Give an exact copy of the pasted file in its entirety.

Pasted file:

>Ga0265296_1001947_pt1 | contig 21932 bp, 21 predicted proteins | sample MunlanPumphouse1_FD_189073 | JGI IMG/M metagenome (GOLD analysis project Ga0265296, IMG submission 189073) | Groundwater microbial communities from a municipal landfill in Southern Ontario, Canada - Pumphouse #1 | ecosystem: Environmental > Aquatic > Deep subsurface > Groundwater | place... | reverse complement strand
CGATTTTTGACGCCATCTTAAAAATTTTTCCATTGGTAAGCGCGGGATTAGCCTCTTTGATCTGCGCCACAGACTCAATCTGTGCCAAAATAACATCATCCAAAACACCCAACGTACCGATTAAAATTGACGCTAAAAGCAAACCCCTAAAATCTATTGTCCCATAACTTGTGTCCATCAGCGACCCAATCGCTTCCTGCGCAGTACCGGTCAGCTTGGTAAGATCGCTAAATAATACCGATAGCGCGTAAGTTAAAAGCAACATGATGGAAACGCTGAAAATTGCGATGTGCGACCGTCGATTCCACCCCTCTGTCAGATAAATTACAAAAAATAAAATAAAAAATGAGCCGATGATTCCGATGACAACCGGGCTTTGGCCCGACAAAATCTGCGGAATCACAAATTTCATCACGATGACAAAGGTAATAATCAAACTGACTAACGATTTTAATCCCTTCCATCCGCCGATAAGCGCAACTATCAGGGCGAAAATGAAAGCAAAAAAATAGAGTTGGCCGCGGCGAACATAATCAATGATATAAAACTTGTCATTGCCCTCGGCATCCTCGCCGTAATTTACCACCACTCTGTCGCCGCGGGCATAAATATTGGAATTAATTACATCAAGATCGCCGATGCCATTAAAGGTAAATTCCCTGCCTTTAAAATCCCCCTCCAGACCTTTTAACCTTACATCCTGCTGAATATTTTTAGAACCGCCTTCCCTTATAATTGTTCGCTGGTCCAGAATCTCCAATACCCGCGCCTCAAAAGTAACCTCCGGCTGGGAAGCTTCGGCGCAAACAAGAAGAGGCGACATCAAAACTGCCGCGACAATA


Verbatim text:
>Ga0265296_1001947_pt1 | contig 21932 bp, 21 predicted proteins | sample MunlanPumphouse1_FD_189073 | JGI IMG/M metagenome (GOLD analysis project Ga0265296, IMG submission 189073) | Groundwater microbial communities from a municipal landfill in Southern Ontario, Canada - Pumphouse #1 | ecosystem: Environmental > Aquatic > Deep subsurface > Groundwater | place... | reverse complement strand
CGATTTTTGACGCCATCTTAAAAATTTTTCCATTGGTAAGCGCGGGATTAGCCTCTTTGATCTGCGCCACAGACTCAATCTGTGCCAAAATAACATCATCCAAAACACCCAACGTACCGATTAAAATTGACGCTAAAAGCAAACCCCTAAAATCTATTGTCCCATAACTTGTGTCCATCAGCGACCCAATCGCTTCCTGCGCAGTACCGGTCAGCTTGGTAAGATCGCTAAATAATACCGATAGCGCGTAAGTTAAAAGCAACATGATGGAAACGCTGAAAATTGCGATGTGCGACCGTCGATTCCACCCCTCTGTCAGATAAATTACAAAAAATAAAATAAAAAATGAGCCGATGATTCCGATGACAACCGGGCTTTGGCCCGACAAAATCTGCGGAATCACAAATTTCATCACGATGACAAAGGTAATAATCAAACTGACTAACGATTTTAATCCCTTCCATCCGCCGATAAGCGCAACTATCAGGGCGAAAATGAAAGCAAAAAAATAGAGTTGGCCGCGGCGAACATAATCAATGATATAAAACTTGTCATTGCCCTCGGCATCCTCGCCGTAATTTACCACCACTCTGTCGCCGCGGGCATAAATATTGGAATTAATTACATCAAGATCGCCGATGCCATTAAAGGTAAATTCCCTGCCTTTAAAATCCCCCTCCAGACCTTTTAACCTTACATCCTGCTGAATATTTTTAGAACCGCCTTCCCTTATAATTGTTCGCTGGTCCAGAATCTCCAATACCCGCGCCTCAAAAGTAACCTCCGGCTGGGAAGCTTCGGCGCAAACAAGAAGAGGCGACATCAAAACTGCCGCGACAATA